If you’re feeling glum about motorsport right now, we’ll forgive you. Every other headline these days seems to be a big brand pulling out of some race series or other. Even this week, Aston Martin pulled out of Le Mans Hypercars before anyone’s ever raced in the category.
Well, this time the headline is a marque going the other way. Maserati, one of the most famous racing brands of old, is returning to competitive motorsport for the first time in a decade. It’s building a brand new car for the job too, which goes by the name of MC20.
The manufacturer from Modena, Italy, last participated in competition back in 2010 with the all-conquering MC12. Developed from the Ferrari Enzo, Maserati and customer team Vitaphone Racing campaigned the MC12 for five seasons in FIA GT, winning the GT1 championship on all five occasions. Since then Maserati has been absent from motorsport save its own one-make Trofeo Maserati series, and its involvement in privateer Gran Turismo GT3 and GT4 cars.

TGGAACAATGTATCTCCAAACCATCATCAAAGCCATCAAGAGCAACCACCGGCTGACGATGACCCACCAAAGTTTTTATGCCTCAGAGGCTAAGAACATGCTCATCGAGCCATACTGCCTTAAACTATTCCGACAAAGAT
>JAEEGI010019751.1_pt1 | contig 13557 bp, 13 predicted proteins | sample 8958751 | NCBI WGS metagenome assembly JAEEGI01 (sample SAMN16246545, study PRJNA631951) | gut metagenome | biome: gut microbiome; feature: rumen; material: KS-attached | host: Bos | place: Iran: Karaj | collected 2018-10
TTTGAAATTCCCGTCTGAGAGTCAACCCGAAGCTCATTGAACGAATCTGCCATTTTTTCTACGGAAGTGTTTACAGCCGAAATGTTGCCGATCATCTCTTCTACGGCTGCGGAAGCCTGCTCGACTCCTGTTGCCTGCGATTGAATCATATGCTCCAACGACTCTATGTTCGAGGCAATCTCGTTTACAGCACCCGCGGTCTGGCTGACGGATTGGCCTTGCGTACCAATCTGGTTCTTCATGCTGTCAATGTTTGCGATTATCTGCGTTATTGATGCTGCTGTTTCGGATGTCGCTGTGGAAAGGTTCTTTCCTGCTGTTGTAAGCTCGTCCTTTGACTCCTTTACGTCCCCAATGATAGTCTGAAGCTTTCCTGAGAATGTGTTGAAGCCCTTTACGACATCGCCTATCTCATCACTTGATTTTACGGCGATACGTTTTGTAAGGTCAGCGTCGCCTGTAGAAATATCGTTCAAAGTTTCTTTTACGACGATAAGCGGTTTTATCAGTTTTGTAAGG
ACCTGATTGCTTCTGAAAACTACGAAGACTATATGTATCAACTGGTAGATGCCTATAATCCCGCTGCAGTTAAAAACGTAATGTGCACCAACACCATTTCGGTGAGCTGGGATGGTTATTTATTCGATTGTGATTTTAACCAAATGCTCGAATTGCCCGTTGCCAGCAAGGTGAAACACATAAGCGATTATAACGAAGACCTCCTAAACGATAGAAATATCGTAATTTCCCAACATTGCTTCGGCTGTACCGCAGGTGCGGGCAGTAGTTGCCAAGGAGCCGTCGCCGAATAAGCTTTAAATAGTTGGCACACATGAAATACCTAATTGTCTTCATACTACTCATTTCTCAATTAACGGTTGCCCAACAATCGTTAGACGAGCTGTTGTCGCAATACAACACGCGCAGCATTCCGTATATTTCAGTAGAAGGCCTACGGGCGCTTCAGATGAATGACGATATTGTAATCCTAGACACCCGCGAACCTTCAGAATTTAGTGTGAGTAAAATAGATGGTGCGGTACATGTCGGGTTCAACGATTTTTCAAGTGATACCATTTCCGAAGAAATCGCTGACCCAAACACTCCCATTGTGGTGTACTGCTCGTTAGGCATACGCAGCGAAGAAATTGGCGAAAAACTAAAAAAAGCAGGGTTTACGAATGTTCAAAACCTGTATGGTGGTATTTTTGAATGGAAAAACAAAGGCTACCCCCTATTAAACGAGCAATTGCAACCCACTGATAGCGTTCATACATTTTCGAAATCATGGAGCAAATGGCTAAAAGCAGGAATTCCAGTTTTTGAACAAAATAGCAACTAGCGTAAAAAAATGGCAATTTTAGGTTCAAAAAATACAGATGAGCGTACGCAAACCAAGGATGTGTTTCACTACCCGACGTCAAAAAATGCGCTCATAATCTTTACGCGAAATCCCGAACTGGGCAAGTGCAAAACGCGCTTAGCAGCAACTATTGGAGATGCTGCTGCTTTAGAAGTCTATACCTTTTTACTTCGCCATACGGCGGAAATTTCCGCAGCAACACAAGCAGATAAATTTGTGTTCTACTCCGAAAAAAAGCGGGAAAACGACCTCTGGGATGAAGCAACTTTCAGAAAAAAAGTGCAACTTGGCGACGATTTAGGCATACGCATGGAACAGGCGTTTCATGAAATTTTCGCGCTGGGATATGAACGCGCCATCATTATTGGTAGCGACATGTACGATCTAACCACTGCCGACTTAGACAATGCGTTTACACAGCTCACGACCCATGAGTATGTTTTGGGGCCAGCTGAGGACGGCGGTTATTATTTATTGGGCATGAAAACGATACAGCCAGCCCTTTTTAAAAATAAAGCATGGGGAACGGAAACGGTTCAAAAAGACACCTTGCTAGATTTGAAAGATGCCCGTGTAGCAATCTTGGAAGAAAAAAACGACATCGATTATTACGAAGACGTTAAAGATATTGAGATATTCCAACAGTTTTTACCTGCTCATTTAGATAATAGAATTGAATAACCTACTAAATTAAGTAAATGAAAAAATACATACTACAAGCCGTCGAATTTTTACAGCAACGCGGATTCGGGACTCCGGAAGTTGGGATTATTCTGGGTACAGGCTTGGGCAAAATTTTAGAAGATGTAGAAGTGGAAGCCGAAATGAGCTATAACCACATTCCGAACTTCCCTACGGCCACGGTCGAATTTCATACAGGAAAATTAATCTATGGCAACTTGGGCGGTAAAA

We don’t know that much about MC20 just yet. As you can see from the images of the test mule above, it’s likely to be a mid-engined affair. Given Maserati’s close ties with Alfa Romeo, chances are it’ll share some structural similarity to the Alfa Romeo 4C. However Maserati says it has developed the car at the Maserati Innovation Lab, so it may not be too closely related.
The brand has been exceptionally coy about any specifics, but with access to some blown V8s and V6s, we reckon there’ll be something a lot more potent than the 4C’s 1.7-liter unit under the rear hood. Maserati has been talking about electrification recently, so we wouldn’t rule out a motor or two in the mix eventually.
Less vague is the name. MC20 is shorthand for ‘Maserati Corse’ — or ‘Maserati Racing’ in Italian — and 2020. The marque is very unequivocal about that, stating “Maserati will return to the world of racing with the new MC20”. Quite which category it’ll slot into is, as-yet, unstated.
For now, pretty much everything but the name is under wraps. We’ll know more when the trident-branded covers come off in Modena at the end of May.